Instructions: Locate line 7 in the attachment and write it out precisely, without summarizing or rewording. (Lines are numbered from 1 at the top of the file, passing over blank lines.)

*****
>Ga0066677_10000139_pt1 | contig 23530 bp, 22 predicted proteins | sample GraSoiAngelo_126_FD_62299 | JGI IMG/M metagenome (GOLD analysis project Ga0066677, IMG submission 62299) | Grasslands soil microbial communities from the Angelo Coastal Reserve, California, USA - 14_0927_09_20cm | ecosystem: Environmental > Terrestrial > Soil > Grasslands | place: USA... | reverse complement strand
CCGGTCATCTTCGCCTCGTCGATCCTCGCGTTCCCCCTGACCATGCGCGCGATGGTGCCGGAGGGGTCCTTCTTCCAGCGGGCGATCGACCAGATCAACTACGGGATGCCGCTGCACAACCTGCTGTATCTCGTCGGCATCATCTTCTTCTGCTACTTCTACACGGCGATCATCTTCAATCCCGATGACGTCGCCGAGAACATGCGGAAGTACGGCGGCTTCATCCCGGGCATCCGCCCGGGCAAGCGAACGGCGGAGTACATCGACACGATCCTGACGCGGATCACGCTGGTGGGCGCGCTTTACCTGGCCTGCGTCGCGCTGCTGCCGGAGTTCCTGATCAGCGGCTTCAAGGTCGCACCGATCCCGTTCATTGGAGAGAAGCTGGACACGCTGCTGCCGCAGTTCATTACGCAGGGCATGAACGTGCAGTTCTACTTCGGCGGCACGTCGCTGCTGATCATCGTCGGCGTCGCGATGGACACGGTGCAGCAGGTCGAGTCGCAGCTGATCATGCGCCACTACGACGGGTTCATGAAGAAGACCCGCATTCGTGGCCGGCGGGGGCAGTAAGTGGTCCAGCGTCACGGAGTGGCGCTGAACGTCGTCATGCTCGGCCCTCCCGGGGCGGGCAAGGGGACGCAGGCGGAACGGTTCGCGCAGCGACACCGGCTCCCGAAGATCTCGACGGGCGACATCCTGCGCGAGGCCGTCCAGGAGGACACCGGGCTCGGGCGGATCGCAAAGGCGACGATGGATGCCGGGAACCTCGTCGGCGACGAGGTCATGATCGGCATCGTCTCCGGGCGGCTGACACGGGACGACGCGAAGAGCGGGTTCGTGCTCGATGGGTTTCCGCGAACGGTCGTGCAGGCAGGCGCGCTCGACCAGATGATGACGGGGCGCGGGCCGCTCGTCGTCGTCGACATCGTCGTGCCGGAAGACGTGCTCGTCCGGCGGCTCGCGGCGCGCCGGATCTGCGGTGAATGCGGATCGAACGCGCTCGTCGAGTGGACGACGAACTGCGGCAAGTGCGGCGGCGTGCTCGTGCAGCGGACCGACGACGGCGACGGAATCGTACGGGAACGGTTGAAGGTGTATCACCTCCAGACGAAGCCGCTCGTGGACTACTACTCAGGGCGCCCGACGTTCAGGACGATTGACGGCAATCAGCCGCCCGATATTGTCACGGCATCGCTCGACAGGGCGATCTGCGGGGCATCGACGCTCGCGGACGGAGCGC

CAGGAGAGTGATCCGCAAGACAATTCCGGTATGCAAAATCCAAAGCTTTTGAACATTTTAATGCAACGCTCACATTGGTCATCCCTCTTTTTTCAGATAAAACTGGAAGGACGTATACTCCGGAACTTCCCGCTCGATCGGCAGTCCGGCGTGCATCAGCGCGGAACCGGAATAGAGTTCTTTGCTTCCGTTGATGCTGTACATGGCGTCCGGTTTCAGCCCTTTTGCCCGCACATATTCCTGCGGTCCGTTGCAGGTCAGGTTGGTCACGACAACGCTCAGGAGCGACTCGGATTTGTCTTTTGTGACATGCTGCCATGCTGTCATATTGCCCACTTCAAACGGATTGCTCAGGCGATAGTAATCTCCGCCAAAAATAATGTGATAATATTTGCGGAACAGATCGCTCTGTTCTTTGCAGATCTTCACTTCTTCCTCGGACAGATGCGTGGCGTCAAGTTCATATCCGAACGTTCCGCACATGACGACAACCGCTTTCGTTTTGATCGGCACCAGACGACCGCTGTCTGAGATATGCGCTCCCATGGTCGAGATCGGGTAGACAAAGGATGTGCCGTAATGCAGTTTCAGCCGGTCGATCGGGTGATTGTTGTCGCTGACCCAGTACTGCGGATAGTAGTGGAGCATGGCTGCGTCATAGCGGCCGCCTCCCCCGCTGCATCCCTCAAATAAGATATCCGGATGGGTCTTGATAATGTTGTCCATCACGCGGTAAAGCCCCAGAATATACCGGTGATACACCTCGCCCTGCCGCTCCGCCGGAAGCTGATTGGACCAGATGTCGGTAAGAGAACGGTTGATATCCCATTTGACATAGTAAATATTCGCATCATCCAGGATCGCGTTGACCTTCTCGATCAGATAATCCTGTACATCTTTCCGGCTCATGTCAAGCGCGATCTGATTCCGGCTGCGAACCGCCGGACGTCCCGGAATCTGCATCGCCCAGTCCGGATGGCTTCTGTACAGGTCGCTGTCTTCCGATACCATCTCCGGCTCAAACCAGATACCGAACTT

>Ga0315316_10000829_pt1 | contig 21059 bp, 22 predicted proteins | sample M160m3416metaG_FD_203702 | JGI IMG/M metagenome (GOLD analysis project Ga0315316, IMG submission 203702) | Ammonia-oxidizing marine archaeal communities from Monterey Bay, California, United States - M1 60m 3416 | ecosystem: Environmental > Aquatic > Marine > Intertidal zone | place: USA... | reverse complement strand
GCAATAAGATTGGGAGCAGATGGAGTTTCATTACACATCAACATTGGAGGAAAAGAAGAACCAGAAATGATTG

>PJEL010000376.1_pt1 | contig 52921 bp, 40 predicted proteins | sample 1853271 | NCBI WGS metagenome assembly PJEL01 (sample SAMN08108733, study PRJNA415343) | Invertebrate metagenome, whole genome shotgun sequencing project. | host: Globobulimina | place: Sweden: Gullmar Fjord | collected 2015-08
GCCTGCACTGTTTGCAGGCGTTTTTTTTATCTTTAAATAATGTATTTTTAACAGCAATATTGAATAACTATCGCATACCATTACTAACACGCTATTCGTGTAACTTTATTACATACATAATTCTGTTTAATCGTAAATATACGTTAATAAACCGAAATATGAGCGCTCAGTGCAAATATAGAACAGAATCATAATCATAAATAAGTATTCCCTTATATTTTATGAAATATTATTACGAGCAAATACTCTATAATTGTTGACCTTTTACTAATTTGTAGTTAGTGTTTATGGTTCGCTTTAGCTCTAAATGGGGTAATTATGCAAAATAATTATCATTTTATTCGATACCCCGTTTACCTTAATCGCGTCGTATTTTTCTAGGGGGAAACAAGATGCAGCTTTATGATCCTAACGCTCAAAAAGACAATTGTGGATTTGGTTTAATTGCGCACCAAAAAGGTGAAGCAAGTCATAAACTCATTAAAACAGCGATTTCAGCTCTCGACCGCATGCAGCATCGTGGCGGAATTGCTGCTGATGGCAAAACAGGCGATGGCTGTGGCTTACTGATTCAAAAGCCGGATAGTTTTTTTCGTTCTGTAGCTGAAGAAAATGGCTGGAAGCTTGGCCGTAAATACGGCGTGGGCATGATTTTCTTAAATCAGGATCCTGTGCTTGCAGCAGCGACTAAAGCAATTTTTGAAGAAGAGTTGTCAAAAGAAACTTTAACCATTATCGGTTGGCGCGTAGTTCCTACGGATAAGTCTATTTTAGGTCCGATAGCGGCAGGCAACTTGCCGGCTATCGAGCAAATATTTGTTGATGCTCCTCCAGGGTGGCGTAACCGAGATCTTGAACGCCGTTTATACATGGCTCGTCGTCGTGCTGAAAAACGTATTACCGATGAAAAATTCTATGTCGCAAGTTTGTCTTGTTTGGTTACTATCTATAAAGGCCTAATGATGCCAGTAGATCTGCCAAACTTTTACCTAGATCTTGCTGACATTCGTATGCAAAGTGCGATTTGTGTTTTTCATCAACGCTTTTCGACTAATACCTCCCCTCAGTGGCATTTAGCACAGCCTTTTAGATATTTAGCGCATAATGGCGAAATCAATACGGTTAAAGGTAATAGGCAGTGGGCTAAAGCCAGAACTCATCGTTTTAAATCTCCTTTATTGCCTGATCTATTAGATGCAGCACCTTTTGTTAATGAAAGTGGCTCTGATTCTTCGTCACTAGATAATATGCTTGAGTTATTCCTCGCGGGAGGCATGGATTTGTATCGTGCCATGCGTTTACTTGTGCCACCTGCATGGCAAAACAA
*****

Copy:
GCCTGCACTGTTTGCAGGCGTTTTTTTTATCTTTAAATAATGTATTTTTAACAGCAATATTGAATAACTATCGCATACCATTACTAACACGCTATTCGTGTAACTTTATTACATACATAATTCTGTTTAATCGTAAATATACGTTAATAAACCGAAATATGAGCGCTCAGTGCAAATATAGAACAGAATCATAATCATAAATAAGTATTCCCTTATATTTTATGAAATATTATTACGAGCAAATACTCTATAATTGTTGACCTTTTACTAATTTGTAGTTAGTGTTTATGGTTCGCTTTAGCTCTAAATGGGGTAATTATGCAAAATAATTATCATTTTATTCGATACCCCGTTTACCTTAATCGCGTCGTATTTTTCTAGGGGGAAACAAGATGCAGCTTTATGATCCTAACGCTCAAAAAGACAATTGTGGATTTGGTTTAATTGCGCACCAAAAAGGTGAAGCAAGTCATAAACTCATTAAAACAGCGATTTCAGCTCTCGACCGCATGCAGCATCGTGGCGGAATTGCTGCTGATGGCAAAACAGGCGATGGCTGTGGCTTACTGATTCAAAAGCCGGATAGTTTTTTTCGTTCTGTAGCTGAAGAAAATGGCTGGAAGCTTGGCCGTAAATACGGCGTGGGCATGATTTTCTTAAATCAGGATCCTGTGCTTGCAGCAGCGACTAAAGCAATTTTTGAAGAAGAGTTGTCAAAAGAAACTTTAACCATTATCGGTTGGCGCGTAGTTCCTACGGATAAGTCTATTTTAGGTCCGATAGCGGCAGGCAACTTGCCGGCTATCGAGCAAATATTTGTTGATGCTCCTCCAGGGTGGCGTAACCGAGATCTTGAACGCCGTTTATACATGGCTCGTCGTCGTGCTGAAAAACGTATTACCGATGAAAAATTCTATGTCGCAAGTTTGTCTTGTTTGGTTACTATCTATAAAGGCCTAATGATGCCAGTAGATCTGCCAAACTTTTACCTAGATCTTGCTGACATTCGTATGCAAAGTGCGATTTGTGTTTTTCATCAACGCTTTTCGACTAATACCTCCCCTCAGTGGCATTTAGCACAGCCTTTTAGATATTTAGCGCATAATGGCGAAATCAATACGGTTAAAGGTAATAGGCAGTGGGCTAAAGCCAGAACTCATCGTTTTAAATCTCCTTTATTGCCTGATCTATTAGATGCAGCACCTTTTGTTAATGAAAGTGGCTCTGATTCTTCGTCACTAGATAATATGCTTGAGTTATTCCTCGCGGGAGGCATGGATTTGTATCGTGCCATGCGTTTACTTGTGCCACCTGCATGGCAAAACAA